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To protect against sports injuries
We recommend an athletic mouthguard
It’s no secret that tooth and jaw injuries are a real threat when engaging in contact sports. It has been several generations since we’ve seen professional hockey or football players play without them. But athletic mouthguards are not just for contact sports and high end athletes.
While anyone participating in a contact sport can reap the tooth and jaw protection benefits of a sports mouthguard, if you participate in a sport where you may sustain a fall such as:
- ski racing
- mountain biking
- equestrian sports
we recommend you consider an athletic mouthguard.
What types of mouthguards are available?
Athletic mouthguards generally come in three types:
- Boil and bite
A stock, or off-the-shelf mouthguard can be bought at most sporting goods stores. The advantage of a stock mouthguard is the convenience and lower cost. However, stock mouthguards come with little adjustability, making them potentially uncomfortable. Additionally, their bulk tends to make talking and breathing more difficult.
Boil and bite mouthguards are made of a thermoplastic material that becomes malleable when heated in hot water. Once you place it in your mouth, you can shape it to your teeth using your fingers and tongue. Boil and bite mouthguards can be bought at many sporting goods stores.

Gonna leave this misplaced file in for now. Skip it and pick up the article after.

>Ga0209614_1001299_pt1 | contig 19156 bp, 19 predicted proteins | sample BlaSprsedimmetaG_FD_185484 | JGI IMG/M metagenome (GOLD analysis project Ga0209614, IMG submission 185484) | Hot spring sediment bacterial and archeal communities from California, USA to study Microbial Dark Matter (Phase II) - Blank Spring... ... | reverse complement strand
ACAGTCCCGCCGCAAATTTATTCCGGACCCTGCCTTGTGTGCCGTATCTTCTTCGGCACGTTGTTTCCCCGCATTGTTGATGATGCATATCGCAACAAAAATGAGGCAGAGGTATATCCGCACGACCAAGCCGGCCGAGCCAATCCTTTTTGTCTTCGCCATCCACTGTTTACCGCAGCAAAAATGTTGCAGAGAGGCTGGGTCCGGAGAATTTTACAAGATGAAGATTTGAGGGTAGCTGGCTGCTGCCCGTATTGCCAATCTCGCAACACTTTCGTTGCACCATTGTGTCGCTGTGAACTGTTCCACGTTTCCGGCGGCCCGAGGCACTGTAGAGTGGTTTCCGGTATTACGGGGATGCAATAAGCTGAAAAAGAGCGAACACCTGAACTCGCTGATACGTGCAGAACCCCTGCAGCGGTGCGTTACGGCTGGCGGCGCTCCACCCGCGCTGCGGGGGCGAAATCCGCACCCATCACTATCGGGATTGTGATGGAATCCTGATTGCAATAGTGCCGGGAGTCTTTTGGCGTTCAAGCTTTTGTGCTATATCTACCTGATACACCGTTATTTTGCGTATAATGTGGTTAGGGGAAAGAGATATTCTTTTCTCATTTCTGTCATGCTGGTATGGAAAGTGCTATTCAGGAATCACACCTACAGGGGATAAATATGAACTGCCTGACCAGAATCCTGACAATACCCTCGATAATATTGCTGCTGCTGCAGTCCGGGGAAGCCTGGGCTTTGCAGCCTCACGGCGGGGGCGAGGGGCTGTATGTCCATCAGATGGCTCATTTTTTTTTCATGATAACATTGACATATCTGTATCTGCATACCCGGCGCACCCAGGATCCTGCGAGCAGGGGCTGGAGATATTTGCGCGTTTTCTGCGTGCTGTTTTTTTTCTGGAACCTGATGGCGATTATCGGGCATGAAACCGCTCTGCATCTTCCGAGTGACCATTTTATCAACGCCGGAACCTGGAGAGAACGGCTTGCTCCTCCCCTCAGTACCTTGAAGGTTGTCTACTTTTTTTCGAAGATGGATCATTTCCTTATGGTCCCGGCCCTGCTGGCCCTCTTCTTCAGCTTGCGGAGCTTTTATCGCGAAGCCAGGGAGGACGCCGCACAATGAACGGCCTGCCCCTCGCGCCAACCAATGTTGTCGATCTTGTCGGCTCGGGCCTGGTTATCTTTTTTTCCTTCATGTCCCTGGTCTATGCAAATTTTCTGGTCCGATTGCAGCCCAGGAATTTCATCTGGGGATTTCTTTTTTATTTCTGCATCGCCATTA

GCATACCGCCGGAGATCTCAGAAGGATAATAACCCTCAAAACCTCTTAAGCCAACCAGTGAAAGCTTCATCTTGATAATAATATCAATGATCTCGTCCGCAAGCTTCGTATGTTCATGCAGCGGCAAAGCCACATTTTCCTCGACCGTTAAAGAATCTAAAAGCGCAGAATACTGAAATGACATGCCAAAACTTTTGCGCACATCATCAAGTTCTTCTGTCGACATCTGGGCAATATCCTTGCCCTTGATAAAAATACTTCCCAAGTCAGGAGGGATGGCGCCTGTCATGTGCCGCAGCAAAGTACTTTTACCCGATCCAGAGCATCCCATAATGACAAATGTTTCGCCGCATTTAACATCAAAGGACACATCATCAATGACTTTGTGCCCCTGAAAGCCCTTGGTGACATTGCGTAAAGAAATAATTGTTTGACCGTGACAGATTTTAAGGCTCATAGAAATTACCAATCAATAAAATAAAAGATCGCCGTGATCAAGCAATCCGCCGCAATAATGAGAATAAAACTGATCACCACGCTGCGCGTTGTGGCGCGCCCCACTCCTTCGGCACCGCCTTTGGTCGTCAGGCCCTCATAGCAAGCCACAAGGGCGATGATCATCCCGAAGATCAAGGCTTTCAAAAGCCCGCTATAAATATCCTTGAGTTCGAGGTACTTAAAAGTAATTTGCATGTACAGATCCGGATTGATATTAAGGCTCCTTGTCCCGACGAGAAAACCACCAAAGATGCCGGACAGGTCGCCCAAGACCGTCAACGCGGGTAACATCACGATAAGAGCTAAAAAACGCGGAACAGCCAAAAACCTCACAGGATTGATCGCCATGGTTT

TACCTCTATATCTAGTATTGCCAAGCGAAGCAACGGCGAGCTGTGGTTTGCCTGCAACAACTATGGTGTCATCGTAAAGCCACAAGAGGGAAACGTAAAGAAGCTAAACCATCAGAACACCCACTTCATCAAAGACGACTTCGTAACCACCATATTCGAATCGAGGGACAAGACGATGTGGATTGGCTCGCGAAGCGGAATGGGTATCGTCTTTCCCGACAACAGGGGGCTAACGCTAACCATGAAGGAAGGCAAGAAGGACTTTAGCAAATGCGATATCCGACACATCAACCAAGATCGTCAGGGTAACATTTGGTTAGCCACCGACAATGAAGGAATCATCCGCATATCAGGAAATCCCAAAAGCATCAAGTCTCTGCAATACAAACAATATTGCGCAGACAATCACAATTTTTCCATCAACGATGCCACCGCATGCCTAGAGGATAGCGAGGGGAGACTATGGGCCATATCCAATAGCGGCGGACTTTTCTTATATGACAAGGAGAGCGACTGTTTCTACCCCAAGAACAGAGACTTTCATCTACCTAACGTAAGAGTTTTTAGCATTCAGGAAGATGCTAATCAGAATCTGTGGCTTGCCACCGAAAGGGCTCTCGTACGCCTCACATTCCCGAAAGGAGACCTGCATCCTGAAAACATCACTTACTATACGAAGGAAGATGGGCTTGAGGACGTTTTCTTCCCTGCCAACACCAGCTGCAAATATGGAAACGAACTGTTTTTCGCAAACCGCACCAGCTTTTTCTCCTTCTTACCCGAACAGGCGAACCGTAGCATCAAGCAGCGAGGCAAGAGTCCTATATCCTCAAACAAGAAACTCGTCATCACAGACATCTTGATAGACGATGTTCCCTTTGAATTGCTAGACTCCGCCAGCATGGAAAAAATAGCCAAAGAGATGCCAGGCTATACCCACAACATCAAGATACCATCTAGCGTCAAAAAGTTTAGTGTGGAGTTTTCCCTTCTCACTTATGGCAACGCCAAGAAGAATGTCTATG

A custom mouthguard is individually designed in a dental clinic. To make your custom mouthguard, Chestermere dentist Dr Lowry uses a precise mold of your teeth. A custom mouthguard usually provides better fit and protection, but tends to increase the time commitment and cost.
What does an athletic mouthguard do?
An athletic mouthguard’s primary function is to cushion a blow to the face and dissipate the force behind the impact. Sports mouthguards can also protect your lips, tongue and other oral soft tissues as well as help you avoid:
The ability of a sports mouthguard to prevent concussion is currently being studied. While unproven, the theory is that by clenching down on an athletic mouthguard the neck muscles are activated to better stabilize the head.
Researchers have also reported the beneficial effects a sports mouthguard may have on athletic performance. According to Dr Phillip Gardner, Director of Canada’s Health, Leisure and Performance Research Institute, most benefits seem to relate to power, but there is also some evidence that endurance may be improved. Read more on this research here
Learn more about athletic mouthguards
It’s important to note that a sports mouthguard is not the same as a night guard designed to protect your teeth against clenching and grinding. If you would like to learn more about mouthguards, or if you are wondering which type might be best for you, please schedule a consultation.